Mine subsidence is surface-level ground movement that may occur when an old mining site shifts or collapses underground. Although not a common cause of home damage, the movement caused by mine subsidence may cause the ground around or below a home to cave in or shift. A standard homeowners insurance policy typically won’t cover damages from mine subsidence, so if you live in an area that experiences subsidence, you may want to consider additional coverage to financially protect your home.


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What is mine subsidence?

Mine subsidence occurs when there is shifting, sinking or collapsing of the ground as a result of mines underground. When there is movement, it can cause sinkholes, depressions or troughs in the land, which in turn can cause great damage to any structures built on or near it. Mine subsidence damage, by definition, is damage caused by a shifting or collapse of the earth from the human-built structure, and not because of a natural occurrence like you might find with an earthquake.

There are pockets in the United States, such as in Pennsylvania and Illinois, where there is a greater concentration of abandoned mines near residential areas. While the Environmental Protection Agency (EPA) has identified 33 different states where abandoned land mines exist, only a handful of states have areas of concern where housing is built on or near possible mine subsidence. In general, abandoned land mines refers to an area where mining used to take place but is no longer active.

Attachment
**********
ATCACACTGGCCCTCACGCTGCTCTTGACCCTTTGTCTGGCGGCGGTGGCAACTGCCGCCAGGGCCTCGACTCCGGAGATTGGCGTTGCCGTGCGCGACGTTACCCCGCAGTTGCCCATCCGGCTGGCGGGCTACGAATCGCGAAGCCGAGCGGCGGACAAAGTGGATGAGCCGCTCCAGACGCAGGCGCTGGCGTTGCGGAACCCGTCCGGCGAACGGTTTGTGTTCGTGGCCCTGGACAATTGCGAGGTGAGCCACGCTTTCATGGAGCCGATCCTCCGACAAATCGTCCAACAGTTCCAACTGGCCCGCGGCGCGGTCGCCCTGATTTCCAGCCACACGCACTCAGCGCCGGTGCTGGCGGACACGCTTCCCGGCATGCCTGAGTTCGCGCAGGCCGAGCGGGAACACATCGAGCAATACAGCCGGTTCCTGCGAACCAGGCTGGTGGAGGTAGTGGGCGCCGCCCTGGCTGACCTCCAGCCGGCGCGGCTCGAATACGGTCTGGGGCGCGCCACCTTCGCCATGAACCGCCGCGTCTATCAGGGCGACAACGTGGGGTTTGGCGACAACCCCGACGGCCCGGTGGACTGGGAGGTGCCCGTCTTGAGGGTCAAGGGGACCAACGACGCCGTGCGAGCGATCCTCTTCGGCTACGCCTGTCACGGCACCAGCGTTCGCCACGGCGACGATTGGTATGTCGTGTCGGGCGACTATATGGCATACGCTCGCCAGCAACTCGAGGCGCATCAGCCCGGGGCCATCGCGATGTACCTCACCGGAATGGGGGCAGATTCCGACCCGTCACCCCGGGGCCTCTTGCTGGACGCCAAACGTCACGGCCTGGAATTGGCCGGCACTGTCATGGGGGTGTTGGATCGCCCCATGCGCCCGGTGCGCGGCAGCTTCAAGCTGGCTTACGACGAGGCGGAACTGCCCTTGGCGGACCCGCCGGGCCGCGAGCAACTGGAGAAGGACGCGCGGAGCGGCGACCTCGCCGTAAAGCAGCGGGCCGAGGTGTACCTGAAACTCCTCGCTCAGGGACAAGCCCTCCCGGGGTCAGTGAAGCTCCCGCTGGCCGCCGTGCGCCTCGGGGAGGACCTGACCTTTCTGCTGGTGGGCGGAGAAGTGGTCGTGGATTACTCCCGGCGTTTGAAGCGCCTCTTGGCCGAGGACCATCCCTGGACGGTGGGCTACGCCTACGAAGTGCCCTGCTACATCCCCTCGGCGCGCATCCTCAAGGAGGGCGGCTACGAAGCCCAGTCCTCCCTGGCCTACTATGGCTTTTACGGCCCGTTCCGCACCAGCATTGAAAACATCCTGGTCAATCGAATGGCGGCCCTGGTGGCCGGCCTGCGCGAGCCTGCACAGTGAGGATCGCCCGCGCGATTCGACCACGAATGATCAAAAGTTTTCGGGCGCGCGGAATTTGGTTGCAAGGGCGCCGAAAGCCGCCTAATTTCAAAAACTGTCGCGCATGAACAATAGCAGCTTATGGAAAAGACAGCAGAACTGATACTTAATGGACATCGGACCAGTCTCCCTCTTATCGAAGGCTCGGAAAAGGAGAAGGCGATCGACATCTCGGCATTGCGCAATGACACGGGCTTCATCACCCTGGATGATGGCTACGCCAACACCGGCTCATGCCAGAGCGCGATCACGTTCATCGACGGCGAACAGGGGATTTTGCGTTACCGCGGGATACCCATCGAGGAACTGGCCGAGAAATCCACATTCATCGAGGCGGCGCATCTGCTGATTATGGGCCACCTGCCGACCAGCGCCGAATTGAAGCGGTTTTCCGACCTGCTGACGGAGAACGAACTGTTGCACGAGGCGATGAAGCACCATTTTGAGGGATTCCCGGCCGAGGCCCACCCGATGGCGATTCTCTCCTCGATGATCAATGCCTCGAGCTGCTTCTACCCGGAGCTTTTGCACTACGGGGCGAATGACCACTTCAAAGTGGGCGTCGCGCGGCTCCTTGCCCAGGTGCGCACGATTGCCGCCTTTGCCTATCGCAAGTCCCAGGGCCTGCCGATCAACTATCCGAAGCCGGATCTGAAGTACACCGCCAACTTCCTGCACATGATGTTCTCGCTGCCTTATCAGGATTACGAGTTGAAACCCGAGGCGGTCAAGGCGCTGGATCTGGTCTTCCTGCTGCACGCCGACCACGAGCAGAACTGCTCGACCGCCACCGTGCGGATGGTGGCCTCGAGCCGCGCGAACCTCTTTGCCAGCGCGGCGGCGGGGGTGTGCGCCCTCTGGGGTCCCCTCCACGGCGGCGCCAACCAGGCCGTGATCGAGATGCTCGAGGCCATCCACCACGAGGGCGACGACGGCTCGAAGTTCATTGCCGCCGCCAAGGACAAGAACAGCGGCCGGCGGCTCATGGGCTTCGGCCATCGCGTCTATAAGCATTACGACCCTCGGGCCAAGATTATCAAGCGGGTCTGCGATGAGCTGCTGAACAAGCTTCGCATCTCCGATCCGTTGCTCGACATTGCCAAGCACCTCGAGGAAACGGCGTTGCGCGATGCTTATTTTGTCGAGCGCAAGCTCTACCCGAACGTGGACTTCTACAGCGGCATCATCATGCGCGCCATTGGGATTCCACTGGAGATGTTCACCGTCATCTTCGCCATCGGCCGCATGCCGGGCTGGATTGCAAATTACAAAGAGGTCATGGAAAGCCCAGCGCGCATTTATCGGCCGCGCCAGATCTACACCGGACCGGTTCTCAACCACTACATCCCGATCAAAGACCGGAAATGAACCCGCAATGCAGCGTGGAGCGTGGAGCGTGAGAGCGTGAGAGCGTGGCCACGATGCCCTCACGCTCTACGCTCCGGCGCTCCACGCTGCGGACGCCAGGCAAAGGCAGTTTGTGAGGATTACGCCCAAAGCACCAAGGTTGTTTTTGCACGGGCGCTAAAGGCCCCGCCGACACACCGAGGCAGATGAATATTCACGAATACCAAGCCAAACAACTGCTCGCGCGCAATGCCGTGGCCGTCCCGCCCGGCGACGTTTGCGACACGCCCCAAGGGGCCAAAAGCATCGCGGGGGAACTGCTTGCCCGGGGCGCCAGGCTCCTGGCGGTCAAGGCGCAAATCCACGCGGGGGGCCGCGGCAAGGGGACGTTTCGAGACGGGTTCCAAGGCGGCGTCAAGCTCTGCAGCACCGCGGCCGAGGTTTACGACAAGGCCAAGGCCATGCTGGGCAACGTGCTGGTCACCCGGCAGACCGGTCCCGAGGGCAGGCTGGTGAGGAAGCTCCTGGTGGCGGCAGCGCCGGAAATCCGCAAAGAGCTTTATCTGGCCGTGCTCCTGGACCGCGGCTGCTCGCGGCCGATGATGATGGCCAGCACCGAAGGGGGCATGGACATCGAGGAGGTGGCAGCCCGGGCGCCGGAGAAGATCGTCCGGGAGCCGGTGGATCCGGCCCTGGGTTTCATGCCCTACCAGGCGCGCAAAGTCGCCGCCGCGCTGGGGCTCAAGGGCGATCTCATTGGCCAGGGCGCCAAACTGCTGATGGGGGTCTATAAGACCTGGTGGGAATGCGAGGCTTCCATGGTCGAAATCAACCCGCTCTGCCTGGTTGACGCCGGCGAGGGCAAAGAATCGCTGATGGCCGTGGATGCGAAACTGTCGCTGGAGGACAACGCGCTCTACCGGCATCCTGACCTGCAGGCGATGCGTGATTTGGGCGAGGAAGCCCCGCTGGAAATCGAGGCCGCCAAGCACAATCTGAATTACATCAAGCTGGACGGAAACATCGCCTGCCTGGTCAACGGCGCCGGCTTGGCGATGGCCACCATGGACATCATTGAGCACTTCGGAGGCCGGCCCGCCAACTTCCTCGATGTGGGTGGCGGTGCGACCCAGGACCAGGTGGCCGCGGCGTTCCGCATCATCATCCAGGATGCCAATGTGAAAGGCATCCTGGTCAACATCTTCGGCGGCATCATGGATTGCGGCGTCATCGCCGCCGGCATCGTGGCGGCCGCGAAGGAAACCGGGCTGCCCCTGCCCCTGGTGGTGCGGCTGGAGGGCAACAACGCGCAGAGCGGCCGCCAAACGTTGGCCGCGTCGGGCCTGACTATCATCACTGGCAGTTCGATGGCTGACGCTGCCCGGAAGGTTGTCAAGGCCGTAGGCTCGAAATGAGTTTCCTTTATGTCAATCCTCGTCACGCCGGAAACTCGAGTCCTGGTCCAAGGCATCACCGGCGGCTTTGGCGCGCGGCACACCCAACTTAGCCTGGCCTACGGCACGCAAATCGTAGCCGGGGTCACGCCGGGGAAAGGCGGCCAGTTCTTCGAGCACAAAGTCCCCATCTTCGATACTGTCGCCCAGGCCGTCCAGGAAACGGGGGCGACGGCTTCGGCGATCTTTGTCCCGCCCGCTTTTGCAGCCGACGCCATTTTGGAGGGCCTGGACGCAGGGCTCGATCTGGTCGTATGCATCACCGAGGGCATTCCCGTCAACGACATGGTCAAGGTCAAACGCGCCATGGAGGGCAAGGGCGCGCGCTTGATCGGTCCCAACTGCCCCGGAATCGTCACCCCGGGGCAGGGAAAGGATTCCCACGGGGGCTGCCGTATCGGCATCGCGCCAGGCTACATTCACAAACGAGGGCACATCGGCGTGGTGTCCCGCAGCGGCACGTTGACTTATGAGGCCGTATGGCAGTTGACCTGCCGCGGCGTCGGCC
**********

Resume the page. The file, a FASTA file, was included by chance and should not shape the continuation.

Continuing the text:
Do I need mine subsidence insurance?

If you live in an area identified by the EPA as an abandoned land mine site, you might consider adding this coverage. If you are working with a licensed insurance agent, chances are a knowledgeable agent would be familiar with the location of the home and could possibly know if it is prone to mine subsidence.

If you’re not sure if you need mine subsidence insurance, it may benefit you to speak with a licensed insurance agent or do some research before adding coverage. You’ll likely want to first confirm if your home is built near an abandoned land mine. States where this is a concern have resources available with information on this. For example, Pennsylvania offers an online site where you simply input your address to confirm possible mine subsidence concerns. Counties in some states, such as certain designated counties in Illinois, require that mine subsidence coverage be automatically included in home insurance policies, although this can be declined in writing by the policyholder. Whether the coverage is mandated or not, if you are concerned about your home’s proximity to abandoned land mines, it may be worth inquiring about adding the coverage.

How much mine subsidence coverage do I need?

Mine subsidence coverage may vary depending on what state you reside in and the insurance company writing your policy. In general, the coverage includes a deductible but offers coverage up to a specific limit as stated in the policy. Most states offer a minimum amount to maximum amount of coverage. For example, in Indiana you can purchase up to $500,000 in coverage.

Where can I get mine subsidence insurance?

Depending on where you live, mine subsidence insurance may be available through private insurers or state programs. If you’re having trouble finding affordable coverage, it may help to work with a licensed insurance agent in your area who is familiar with mine subsidence insurance.